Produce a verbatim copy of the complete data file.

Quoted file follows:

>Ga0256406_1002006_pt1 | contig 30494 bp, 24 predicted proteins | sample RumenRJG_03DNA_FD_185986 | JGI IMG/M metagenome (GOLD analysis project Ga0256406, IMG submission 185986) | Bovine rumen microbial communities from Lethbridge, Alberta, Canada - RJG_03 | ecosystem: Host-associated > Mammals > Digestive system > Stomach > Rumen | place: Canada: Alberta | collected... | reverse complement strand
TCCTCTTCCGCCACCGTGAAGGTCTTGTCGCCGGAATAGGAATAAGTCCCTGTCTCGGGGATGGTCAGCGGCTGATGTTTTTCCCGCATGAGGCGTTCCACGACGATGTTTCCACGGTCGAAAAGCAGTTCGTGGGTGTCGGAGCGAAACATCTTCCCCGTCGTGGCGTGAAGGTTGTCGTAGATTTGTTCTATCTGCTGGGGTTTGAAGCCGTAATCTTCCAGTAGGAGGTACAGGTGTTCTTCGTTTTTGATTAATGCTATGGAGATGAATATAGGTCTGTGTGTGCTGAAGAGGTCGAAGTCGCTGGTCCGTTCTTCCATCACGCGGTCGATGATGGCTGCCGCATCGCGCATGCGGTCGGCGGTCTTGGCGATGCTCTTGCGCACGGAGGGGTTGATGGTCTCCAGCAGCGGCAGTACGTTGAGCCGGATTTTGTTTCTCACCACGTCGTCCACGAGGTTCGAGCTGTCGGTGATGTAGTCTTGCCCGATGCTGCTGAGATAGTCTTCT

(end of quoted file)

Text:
>Ga0256406_1002006_pt1 | contig 30494 bp, 24 predicted proteins | sample RumenRJG_03DNA_FD_185986 | JGI IMG/M metagenome (GOLD analysis project Ga0256406, IMG submission 185986) | Bovine rumen microbial communities from Lethbridge, Alberta, Canada - RJG_03 | ecosystem: Host-associated > Mammals > Digestive system > Stomach > Rumen | place: Canada: Alberta | collected... | reverse complement strand
TCCTCTTCCGCCACCGTGAAGGTCTTGTCGCCGGAATAGGAATAAGTCCCTGTCTCGGGGATGGTCAGCGGCTGATGTTTTTCCCGCATGAGGCGTTCCACGACGATGTTTCCACGGTCGAAAAGCAGTTCGTGGGTGTCGGAGCGAAACATCTTCCCCGTCGTGGCGTGAAGGTTGTCGTAGATTTGTTCTATCTGCTGGGGTTTGAAGCCGTAATCTTCCAGTAGGAGGTACAGGTGTTCTTCGTTTTTGATTAATGCTATGGAGATGAATATAGGTCTGTGTGTGCTGAAGAGGTCGAAGTCGCTGGTCCGTTCTTCCATCACGCGGTCGATGATGGCTGCCGCATCGCGCATGCGGTCGGCGGTCTTGGCGATGCTCTTGCGCACGGAGGGGTTGATGGTCTCCAGCAGCGGCAGTACGTTGAGCCGGATTTTGTTTCTCACCACGTCGTCCACGAGGTTCGAGCTGTCGGTGATGTAGTCTTGCCCGATGCTGCTGAGATAGTCTTCT